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Life After Dummy

Peta-Joa

Peta-Joa

 

Peta Jo

 

Life after_dummy

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I WRITE this in utter despair.  Utter “I’m weaning my child off the dummy” Despair.

I won’t say it’s been hell because it hasn’t …. she’s talking much more, saying cute things like “sis” (what’s this?), “star”, “fnn” (fan), “bida” (bye Dad), “sat” (what’s that?)… but for about an hour or more before naps and bedtime the Shit Hits The “Fnn”.

I wash dishes and she cries. I do the laundry and she cries. I drive to the shops and she cries. Push trolleys, she cries. Console her, she cries. Yell to God to help me, she cries. Pick stupid fights with husband who is trying to help, she cries. Lose all rationality, she cries.

It’s exhausting. And I guess she’s pretty tired too.

But I took comfort in something I read recently – not sure now if it was bonafide, government-funded research or just someone’s take on it – that tears and tantrums are “gifts”. Yes, gifts.

Tears are an important and, for really young children, the sole method in stress release. Considering that everything is new to them and, in the case of my child, everything is challenged by the conflicting desires of her sibling, there would be a lot of stress in her life.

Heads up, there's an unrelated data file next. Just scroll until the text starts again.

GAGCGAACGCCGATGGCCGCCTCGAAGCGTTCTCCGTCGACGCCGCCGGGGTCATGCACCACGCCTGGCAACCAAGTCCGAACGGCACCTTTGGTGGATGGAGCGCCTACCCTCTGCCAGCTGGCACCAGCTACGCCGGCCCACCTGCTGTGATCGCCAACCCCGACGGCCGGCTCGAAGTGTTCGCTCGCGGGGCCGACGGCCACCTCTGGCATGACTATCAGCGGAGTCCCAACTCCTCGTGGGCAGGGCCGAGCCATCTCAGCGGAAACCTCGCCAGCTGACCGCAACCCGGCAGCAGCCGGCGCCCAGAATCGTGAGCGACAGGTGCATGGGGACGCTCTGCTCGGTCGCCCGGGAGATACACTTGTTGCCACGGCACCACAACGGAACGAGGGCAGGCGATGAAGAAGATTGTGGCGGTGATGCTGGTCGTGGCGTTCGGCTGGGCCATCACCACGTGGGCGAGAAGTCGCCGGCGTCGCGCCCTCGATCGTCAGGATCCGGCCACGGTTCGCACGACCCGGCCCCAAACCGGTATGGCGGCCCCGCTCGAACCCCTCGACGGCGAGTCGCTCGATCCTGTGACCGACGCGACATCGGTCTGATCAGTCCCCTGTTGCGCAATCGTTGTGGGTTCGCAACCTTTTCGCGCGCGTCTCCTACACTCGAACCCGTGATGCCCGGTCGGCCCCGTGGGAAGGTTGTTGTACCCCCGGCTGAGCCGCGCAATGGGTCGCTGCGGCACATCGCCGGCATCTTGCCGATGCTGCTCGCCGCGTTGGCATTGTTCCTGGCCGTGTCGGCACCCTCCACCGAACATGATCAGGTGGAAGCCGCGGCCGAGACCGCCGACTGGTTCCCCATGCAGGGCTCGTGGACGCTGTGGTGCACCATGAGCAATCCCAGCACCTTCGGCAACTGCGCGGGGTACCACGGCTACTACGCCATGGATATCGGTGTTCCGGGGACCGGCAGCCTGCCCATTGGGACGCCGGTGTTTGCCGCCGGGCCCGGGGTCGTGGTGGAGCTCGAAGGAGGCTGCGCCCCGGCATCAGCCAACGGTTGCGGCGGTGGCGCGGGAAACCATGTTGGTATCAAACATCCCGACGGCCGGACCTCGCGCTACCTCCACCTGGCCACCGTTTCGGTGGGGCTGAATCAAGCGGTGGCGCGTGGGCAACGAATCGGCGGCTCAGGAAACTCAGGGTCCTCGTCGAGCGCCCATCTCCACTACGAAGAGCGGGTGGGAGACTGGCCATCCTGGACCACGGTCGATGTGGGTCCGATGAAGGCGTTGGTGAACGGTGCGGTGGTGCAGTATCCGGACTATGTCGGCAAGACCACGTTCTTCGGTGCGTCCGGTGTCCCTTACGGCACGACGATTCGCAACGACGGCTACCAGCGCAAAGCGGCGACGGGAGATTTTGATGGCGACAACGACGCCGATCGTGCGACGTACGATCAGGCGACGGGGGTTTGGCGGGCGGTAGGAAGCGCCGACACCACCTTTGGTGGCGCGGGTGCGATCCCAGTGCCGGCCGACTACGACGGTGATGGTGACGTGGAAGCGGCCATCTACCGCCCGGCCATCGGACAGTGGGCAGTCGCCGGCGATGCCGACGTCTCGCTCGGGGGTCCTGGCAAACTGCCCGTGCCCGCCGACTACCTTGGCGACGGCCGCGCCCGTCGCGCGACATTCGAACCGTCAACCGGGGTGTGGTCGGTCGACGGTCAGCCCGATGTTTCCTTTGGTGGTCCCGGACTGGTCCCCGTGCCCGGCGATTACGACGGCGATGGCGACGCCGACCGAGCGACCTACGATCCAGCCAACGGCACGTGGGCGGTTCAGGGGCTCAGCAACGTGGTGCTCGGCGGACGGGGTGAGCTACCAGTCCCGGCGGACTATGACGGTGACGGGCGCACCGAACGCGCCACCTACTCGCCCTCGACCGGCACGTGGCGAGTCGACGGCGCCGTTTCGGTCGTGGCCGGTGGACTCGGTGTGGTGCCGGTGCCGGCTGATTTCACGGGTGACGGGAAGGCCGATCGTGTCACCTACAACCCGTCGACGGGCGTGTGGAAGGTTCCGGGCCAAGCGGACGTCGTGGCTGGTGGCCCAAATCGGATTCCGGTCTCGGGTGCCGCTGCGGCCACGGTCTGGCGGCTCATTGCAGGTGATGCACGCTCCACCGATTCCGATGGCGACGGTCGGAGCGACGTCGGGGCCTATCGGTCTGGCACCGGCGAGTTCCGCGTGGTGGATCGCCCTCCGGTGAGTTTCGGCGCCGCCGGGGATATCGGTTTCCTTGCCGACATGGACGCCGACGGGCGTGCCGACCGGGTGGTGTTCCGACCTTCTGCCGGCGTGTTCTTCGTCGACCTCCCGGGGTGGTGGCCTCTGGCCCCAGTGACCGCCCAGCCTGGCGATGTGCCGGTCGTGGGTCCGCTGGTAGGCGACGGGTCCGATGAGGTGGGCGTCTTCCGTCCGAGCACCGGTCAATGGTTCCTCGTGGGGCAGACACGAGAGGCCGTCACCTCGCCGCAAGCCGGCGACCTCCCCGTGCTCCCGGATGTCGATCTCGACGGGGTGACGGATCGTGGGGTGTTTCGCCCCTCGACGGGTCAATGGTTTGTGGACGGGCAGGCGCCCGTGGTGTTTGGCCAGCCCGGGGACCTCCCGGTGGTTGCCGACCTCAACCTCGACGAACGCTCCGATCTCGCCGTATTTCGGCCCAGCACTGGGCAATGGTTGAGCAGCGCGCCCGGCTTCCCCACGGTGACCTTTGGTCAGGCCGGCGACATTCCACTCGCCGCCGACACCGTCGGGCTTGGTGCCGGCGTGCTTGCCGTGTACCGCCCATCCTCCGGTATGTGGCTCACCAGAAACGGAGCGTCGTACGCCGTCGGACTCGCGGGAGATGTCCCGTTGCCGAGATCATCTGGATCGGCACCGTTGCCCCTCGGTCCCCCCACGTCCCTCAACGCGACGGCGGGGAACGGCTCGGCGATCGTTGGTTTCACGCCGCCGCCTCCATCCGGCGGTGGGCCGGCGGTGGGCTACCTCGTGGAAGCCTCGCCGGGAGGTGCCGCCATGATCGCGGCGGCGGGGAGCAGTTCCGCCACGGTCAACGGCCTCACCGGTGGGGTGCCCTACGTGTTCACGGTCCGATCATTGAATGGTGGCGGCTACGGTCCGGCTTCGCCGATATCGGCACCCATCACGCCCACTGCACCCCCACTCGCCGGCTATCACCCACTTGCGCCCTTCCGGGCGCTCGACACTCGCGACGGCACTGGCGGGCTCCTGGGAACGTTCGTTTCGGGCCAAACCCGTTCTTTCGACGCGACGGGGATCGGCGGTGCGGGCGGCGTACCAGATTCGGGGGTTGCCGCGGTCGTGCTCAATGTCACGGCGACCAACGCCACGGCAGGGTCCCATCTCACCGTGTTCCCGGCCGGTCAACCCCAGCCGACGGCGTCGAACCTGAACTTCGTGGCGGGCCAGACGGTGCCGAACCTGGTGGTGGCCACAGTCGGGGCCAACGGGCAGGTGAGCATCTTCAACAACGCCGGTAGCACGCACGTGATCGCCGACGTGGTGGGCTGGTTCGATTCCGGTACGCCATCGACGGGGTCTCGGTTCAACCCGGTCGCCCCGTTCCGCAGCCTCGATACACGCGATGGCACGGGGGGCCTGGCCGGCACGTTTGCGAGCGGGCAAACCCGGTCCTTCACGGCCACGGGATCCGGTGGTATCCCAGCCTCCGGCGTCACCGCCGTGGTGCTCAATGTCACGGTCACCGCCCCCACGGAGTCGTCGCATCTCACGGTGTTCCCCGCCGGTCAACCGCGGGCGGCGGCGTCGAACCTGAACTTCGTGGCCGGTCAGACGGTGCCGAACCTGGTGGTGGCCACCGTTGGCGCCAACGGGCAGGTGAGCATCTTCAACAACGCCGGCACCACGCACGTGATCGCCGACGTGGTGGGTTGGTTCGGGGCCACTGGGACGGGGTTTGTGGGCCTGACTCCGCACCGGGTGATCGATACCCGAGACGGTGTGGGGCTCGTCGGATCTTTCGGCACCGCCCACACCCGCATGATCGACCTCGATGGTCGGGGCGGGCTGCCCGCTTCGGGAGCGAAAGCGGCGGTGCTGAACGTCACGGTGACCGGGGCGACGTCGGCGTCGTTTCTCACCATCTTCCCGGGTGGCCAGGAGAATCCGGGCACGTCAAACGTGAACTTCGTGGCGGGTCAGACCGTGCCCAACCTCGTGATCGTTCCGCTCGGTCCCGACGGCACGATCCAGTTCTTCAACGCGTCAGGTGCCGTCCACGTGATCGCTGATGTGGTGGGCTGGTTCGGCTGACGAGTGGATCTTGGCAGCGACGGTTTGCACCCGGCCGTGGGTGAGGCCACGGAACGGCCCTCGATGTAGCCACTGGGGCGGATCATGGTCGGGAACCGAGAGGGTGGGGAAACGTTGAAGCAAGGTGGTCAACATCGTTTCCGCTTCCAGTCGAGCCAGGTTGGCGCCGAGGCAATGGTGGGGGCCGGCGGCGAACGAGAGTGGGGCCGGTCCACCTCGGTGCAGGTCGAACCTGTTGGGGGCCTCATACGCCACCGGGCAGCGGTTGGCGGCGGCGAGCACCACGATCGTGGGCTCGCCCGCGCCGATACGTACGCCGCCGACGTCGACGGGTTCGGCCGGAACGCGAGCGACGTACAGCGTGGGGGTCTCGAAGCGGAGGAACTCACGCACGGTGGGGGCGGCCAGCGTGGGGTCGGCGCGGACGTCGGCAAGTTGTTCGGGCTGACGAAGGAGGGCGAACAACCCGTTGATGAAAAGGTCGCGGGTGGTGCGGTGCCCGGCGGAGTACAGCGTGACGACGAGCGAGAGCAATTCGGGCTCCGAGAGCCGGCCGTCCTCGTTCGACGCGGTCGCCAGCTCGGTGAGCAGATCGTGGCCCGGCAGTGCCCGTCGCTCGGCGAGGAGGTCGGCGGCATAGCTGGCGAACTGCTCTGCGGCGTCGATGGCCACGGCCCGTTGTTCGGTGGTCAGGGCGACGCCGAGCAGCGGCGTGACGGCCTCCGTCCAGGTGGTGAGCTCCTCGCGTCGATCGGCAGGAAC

And I’ve taken away her dummy. The one piece of plastic that stands between her and the rest of the world.

The article went on to say how we condition our children to control emotion, respond “nicely” and develop more appropriate stomach ulcers rather than vent frustration in ill-advised tears and tantrums.

I’m well versed in the “push it all the way down” school of emotional baggage, so it’s no wonder I have been corking up potential frustrations with a pacifier (and in my case a chocolate croissant… or two).

So, now the dummy’s out of the equation she is left to confront all these frustrations the only God-given way she knows how. Good for her (I can say that now, while she’s fast asleep and oh-so quiet), but what about the rest of us passive-aggressive types with ringing ears?

While the screaming bludgeons our eardrums, and my son vies for attention the next octave up, my own cries of desperation only serve to shock everyone into stunned silence momentarily, before we all start crying.

 And once the noise has abated, I’m physically and emotionally spent. There’s no energy left for my own tears of release or even the ability to articulate all those purple and swollen emotions. Except for here, of course, and while writing this entry, I’ve had a quiet epiphany (the best kind) that perhaps this ought to be a chance to face up to my own issues.

The fears and humiliations I’ve politely endured over the years much like a Jane Austen character (if  Elizabeth Bennet’s parents separated when she was young and she went on to become a binge-drinking uni student before settling into a life of relative domesticity and newspaper deadlines).

But it all requires so much more energy than I currently possess… so, like a good little  girl, I’m going to tuck myself and my hang-ups into bed… right after I finish this bowl of Smarties.

For more from where that came from, check out Peta-Jo’s fabulous blog.

You can also find her on Facebook and Twitter.

Oh…and don’t forget her hilarious book Wedding Ettiquette for Ferals. (More to come on Mums Lounge about this very soon!)

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